The Qwillery | category: 2019 DAC Interview | (page 5 of 5)


The Qwillery

A blog about books and other things speculative

Interview with Andrew Bannister, author of Creation Machine

Please welcome Andrew Bannister to The Qwillery as part of the 2019 Debut Author Challenge Interviews. Creation Machine is published on March 5, 2019 by Tor Books.

Interview with Andrew Bannister, author of Creation Machine

TQWelcome to The Qwillery. What is the first piece you remember writing?

Andrew:  Thanks for inviting me in. A beautiful home you have here…

When I was around eight years old I wrote a science fiction short about living underground, probably inspired by a cross between The Wind in the Willows and The Time Machine. Then I read Asimov’s ‘Caves of Steel’ and realized I was Not Alone.

TQAre you a plotter, a pantser or a hybrid?

Andrew:  I’m a hybrid – a pantser who has to embrace some plotting to make sure the thing gets written!

TQWhat is the most challenging thing for you about writing? How does your background in geology and environmental consulting affect (or not) your fiction writing?

Andrew:  My biggest challenge is trusting myself to put my brain into free-wheel and let it do the strange stuff. Look at it this way – if I was only writing the things I expected to write, I would only be writing the things everyone else expected to read. I would rather be unexpected.

Certainly my background has an effect, in that my planets tend to be geologically plausible even if they’re impossible in other ways, and I do often include the environmental effects of ‘human’ activities. Note that ‘humans’ may come in various forms and external finishes.

TQWhat has influenced / influences your writing?

Andrew:  I love writers who can do much with few words – John Steinbeck, for example, and Tove Jansson – and who can create complex emotions with simple tools. I try to emulate that. In science fiction particularly, I always namecheck Iain M Banks, Ursula K. Le Guin and Lauren Beukes, but there could be many others too. At the moment I would add Lavie Tidhar.

TQDescribe Creation Machine using only 5 words.

Andrew:  War, betrayal, sex, ancient machines… You know how much authors hate writing synopses, right? Five words is just cruel.

TQTell us something about Creation Machine that is not found in the book description.

Andrew:  Okay, I am particularly proud of the part of the Monastery that floats off to one side and inverts itself like an hourglass. I want one of those! And one of the planets is named after an ancient Roman holiday resort on the present island of Cyprus.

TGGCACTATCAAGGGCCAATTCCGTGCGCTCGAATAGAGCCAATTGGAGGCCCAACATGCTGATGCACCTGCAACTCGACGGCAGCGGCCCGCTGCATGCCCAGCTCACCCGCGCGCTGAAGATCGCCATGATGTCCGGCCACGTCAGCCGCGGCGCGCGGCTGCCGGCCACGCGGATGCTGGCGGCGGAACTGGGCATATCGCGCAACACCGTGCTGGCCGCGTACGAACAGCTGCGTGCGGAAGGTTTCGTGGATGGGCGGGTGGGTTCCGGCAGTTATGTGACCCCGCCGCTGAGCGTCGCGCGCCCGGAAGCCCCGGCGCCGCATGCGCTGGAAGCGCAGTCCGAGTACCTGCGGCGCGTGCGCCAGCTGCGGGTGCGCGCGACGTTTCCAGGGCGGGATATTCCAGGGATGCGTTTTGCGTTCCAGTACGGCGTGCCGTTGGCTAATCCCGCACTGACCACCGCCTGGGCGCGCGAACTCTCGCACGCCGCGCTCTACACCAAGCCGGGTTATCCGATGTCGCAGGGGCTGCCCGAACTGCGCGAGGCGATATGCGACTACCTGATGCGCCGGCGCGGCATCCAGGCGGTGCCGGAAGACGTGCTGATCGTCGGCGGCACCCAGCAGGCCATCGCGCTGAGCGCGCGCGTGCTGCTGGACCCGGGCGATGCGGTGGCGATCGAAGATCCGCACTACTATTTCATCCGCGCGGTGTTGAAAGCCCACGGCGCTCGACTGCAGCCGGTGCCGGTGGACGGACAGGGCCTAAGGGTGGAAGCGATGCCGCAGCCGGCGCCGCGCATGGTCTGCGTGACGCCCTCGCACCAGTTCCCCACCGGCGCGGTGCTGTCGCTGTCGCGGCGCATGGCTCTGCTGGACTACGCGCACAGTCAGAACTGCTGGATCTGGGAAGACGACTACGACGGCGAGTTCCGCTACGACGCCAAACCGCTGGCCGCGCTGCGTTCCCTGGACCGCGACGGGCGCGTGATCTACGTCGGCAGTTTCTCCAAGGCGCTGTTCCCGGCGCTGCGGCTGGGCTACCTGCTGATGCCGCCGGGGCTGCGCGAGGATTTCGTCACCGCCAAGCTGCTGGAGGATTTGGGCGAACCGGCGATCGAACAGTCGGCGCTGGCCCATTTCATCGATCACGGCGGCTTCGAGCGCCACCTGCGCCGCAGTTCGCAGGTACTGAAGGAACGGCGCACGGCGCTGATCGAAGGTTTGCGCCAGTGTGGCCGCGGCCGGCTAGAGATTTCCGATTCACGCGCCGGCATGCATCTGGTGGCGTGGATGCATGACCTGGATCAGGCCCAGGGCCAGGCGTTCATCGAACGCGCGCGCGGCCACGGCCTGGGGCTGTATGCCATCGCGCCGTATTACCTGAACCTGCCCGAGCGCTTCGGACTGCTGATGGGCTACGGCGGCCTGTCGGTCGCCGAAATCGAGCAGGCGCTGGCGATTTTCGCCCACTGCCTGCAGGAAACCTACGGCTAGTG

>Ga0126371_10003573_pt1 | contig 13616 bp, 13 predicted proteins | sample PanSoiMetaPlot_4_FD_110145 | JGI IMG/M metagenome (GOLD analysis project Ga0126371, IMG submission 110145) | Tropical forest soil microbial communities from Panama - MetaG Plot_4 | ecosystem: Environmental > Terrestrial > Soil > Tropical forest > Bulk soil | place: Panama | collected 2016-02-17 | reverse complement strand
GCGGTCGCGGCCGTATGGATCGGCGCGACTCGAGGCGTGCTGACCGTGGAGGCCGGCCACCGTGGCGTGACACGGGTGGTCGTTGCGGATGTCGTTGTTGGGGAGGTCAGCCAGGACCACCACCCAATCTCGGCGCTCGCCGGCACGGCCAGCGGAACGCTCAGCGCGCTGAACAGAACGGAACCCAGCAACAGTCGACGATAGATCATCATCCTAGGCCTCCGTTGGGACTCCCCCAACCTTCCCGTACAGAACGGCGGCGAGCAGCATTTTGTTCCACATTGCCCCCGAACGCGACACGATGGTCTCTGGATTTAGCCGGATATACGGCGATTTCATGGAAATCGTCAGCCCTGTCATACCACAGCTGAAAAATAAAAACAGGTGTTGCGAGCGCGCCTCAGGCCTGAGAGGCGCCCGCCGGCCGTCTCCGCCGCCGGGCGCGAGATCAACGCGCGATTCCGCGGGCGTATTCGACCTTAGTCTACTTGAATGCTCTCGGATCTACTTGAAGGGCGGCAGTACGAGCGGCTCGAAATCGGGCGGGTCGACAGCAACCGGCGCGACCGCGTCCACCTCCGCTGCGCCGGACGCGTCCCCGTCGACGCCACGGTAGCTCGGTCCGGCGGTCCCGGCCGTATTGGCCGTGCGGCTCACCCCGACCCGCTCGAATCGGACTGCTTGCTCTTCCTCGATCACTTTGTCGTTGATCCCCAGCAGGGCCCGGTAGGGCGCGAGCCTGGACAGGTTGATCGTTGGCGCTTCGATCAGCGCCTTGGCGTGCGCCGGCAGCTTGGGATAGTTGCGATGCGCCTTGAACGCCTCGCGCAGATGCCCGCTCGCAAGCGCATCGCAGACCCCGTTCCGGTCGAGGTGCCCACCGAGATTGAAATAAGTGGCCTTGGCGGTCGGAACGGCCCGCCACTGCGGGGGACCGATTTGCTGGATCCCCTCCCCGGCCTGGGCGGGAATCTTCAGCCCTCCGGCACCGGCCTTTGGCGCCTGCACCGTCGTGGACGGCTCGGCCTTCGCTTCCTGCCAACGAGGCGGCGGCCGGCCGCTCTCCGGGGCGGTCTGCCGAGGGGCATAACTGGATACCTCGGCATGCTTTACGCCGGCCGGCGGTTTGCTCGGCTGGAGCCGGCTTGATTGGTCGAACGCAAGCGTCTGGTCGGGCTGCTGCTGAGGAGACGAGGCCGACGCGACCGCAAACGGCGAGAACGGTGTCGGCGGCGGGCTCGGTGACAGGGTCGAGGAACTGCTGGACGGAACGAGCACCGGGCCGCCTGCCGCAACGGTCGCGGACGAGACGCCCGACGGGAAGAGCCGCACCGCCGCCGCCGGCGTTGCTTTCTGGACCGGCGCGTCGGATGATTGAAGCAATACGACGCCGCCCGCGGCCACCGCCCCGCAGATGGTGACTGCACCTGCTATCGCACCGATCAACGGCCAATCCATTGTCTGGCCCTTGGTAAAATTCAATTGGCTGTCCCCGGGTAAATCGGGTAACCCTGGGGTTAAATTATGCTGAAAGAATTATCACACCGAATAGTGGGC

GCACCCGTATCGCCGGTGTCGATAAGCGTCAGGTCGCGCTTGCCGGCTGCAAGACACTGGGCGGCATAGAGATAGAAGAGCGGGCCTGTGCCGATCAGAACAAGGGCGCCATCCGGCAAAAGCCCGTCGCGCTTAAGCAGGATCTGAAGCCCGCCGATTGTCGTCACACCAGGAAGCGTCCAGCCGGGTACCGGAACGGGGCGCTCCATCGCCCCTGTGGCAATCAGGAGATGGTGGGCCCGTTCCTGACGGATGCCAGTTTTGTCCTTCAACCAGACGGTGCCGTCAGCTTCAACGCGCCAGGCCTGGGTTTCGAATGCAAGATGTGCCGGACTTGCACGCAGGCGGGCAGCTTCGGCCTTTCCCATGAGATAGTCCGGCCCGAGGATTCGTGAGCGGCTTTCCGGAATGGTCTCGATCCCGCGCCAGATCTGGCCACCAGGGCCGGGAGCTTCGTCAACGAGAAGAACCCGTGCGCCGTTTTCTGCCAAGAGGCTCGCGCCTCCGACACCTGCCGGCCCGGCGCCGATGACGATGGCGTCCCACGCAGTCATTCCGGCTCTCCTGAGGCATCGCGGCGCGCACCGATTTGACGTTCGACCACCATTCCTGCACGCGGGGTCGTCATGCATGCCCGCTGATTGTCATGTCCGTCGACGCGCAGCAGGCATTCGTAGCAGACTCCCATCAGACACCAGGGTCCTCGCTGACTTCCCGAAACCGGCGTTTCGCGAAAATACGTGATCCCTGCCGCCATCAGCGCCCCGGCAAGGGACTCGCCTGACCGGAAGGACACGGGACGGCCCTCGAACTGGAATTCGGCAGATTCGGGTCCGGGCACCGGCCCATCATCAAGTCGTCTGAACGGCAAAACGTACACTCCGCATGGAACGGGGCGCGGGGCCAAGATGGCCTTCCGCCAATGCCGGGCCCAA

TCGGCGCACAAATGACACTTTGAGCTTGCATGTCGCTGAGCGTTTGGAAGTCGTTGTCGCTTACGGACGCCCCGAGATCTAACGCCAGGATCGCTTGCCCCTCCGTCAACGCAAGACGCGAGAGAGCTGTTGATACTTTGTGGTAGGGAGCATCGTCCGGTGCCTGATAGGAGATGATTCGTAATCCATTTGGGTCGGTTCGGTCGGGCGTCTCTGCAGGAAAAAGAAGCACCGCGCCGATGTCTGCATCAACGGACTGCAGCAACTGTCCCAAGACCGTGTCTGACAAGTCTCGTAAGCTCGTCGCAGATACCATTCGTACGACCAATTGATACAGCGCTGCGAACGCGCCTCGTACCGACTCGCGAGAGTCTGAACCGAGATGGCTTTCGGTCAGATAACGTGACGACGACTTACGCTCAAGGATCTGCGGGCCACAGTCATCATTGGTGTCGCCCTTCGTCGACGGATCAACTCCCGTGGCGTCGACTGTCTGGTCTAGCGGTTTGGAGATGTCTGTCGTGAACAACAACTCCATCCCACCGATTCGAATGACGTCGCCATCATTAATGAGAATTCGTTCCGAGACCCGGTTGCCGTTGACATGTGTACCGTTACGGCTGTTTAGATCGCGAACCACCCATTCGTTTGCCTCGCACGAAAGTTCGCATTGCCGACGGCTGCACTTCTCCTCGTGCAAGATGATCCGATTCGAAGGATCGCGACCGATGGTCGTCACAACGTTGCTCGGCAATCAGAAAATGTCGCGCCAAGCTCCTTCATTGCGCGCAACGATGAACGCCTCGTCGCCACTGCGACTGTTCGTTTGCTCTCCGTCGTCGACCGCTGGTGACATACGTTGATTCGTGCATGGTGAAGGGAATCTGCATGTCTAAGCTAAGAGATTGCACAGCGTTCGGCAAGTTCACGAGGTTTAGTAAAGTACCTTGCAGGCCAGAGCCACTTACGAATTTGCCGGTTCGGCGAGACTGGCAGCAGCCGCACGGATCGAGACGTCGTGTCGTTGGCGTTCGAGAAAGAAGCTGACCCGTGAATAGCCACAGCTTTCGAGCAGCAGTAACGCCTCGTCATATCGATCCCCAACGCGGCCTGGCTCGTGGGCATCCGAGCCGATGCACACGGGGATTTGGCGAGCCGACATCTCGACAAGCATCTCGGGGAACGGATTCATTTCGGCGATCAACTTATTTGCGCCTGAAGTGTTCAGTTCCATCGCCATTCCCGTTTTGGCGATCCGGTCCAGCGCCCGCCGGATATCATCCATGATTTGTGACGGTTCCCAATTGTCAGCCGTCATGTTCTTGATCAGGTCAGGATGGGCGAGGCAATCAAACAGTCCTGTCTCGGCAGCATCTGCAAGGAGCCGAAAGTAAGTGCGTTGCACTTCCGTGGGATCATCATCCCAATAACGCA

TQWhat inspired you to write Creation Machine? What appeals to you about writing Science Fiction?

Andrew:  I want amazing worlds. I want stuff that makes me go wow or woah or, occasionally, eugh, and science fiction is a great environment to do that. And through those amazing worlds I hope to animate ordinary, attractive, flawed, strong, weak, vulnerable, unbreakable people like Fleare Haas, who occurred to me when I sketched something about a woman imprisoned in an impossible tower on a dying moon, and who then took over the next ten months of my life without even saying thanks.

TQWhat sort of research did you do for Creation Machine?

Andrew:  None. I’m far too lazy. Or almost none; I think I did about one page of really basic calculation to make sure the Spin (the artificial planetary cluster) was roughly the right size. Near enough is good enough, right?

TQPlease tell us about the cover for Creation Machine.

Andrew:  The cover is by Stephen Mulcahey, but he kindly took my suggestions about the concept into account. It does indeed depict something from the novel but as you said no spoilers…

TQIn Creation Machine who was the easiest character to write and why? The hardest and why?

Andrew:  The easiest was Alameche, because I just channeled my inner psychopath. Everyone has one, or is that just me? The hardest was Muz, because he spends much of the book in a form where human expressions don’t work; I had to keep thinking of ways for him to express himself. The same is true of Eskjog to some extent, but Eskjog is a less demonstrative character.

TQDoes Creation Machine touch on any social issues?

Andrew:  I do social issues, yes. I think writers should. I glance across attitudes to gay people, the contrast between dictatorship and democracy and between industrial oligarchies and leftist revolutionaries, the effects of poverty, ecological destruction… but that said, I don’t preach (I hope) - the story is mainly about people, not issues. If a character happens to be gay, for example, that is because the Universe contains gay people and I don’t intend to limit myself by not writing about them.

TQWhich question about Creation Machine do you wish someone would ask? Ask it and answer it!

Andrew:  Which civilization in Creation Machine would you most like to live in? And my guilty answer is that if I were rich and aristocratic I would live in The Fortunate Protectorate, but if I were poor I would prefer Society Otherwise.

TQGive us one or two of your favorite non-spoilery quotes from Creation Machine.

Andrew:  Okay. One from Alameche, which sort of sums him up I’m afraid:

Eskjog began to move away, and then stopped. ‘What do you call it, in your society, when a man demands sexual congress with his unwilling wife?’

Alameche shrugged. ‘Marriage,’ he said. ‘So what?’

And one from – someone else:

I don’t know how long I’ve been here. It’s one of a very long list of things I don’t know. Sometimes, when I’m not in a simulation, I try to make a list of the things I do know. I never get past the fact that I’m a simulation myself.

I assume I have a body somewhere.